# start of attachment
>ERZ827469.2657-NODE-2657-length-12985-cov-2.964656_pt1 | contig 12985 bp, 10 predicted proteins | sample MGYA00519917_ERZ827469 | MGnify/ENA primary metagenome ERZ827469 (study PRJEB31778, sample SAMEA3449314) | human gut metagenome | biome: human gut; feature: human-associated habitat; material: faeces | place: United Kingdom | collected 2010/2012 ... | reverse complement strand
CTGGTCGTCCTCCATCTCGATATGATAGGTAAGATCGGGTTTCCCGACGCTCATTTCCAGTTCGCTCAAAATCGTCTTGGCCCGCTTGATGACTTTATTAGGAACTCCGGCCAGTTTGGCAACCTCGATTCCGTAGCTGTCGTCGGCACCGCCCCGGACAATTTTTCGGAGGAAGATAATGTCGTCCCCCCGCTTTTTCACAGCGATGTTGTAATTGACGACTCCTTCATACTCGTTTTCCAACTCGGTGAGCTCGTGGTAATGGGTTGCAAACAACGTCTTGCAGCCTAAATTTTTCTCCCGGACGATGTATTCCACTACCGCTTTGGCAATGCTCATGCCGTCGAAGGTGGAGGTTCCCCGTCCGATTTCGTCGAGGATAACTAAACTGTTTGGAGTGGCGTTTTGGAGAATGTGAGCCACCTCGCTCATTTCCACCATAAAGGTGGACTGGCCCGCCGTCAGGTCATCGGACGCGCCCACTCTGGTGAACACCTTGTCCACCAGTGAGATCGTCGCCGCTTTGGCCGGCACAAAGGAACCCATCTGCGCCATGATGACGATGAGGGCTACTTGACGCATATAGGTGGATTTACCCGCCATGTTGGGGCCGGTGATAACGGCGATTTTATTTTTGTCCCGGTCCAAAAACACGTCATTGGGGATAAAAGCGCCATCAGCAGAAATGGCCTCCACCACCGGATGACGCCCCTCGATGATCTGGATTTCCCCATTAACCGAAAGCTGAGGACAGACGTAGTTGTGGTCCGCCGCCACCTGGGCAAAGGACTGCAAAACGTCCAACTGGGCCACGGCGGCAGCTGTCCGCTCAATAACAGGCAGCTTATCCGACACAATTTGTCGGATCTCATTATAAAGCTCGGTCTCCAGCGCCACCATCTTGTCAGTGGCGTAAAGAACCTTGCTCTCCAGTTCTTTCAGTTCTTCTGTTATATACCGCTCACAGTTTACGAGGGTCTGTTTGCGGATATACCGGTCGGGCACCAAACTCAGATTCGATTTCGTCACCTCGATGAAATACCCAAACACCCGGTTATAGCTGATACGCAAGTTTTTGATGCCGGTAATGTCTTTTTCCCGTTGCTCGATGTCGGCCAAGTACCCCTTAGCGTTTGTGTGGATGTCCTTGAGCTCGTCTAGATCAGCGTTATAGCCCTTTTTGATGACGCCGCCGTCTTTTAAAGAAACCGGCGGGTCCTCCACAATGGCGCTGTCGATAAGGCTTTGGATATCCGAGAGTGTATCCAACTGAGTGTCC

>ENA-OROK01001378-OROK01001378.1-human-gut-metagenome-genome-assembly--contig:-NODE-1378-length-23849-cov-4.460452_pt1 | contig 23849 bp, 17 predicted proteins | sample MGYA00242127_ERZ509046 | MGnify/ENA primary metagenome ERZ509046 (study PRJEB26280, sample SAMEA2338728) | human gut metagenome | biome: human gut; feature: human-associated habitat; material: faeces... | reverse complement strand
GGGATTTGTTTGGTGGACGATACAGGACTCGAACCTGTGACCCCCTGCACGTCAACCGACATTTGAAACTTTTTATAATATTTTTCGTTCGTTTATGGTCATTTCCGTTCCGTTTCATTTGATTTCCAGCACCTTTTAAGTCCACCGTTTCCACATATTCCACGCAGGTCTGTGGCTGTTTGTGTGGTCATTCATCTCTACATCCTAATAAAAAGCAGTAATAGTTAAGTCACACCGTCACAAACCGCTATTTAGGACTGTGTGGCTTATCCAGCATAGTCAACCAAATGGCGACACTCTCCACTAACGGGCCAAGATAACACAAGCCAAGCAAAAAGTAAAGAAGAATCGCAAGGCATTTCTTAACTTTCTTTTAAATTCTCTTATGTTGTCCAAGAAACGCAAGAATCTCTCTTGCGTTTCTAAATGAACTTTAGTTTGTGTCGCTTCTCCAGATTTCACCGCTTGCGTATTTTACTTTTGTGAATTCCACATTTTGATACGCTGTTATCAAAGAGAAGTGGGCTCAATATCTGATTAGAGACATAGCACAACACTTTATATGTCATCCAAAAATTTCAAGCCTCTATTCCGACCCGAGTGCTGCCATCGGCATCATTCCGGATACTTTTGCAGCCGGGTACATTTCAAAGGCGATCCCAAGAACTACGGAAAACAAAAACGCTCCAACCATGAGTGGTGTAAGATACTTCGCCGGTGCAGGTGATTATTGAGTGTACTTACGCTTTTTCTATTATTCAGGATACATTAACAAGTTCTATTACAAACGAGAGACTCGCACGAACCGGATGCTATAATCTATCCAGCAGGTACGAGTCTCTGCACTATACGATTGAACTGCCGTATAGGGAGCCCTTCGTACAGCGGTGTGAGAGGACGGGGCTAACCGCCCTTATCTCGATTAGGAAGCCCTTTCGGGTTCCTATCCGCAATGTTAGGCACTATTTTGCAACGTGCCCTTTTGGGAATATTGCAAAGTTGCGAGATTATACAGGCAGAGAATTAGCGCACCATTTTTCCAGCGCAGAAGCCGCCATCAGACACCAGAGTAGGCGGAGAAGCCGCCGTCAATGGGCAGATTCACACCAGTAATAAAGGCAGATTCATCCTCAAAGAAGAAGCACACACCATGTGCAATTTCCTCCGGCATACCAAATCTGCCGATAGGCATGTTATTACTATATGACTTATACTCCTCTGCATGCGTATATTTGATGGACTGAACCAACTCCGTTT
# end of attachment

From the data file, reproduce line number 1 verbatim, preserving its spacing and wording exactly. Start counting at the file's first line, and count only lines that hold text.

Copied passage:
>ERZ827469.2657-NODE-2657-length-12985-cov-2.964656_pt1 | contig 12985 bp, 10 predicted proteins | sample MGYA00519917_ERZ827469 | MGnify/ENA primary metagenome ERZ827469 (study PRJEB31778, sample SAMEA3449314) | human gut metagenome | biome: human gut; feature: human-associated habitat; material: faeces | place: United Kingdom | collected 2010/2012 ... | reverse complement strand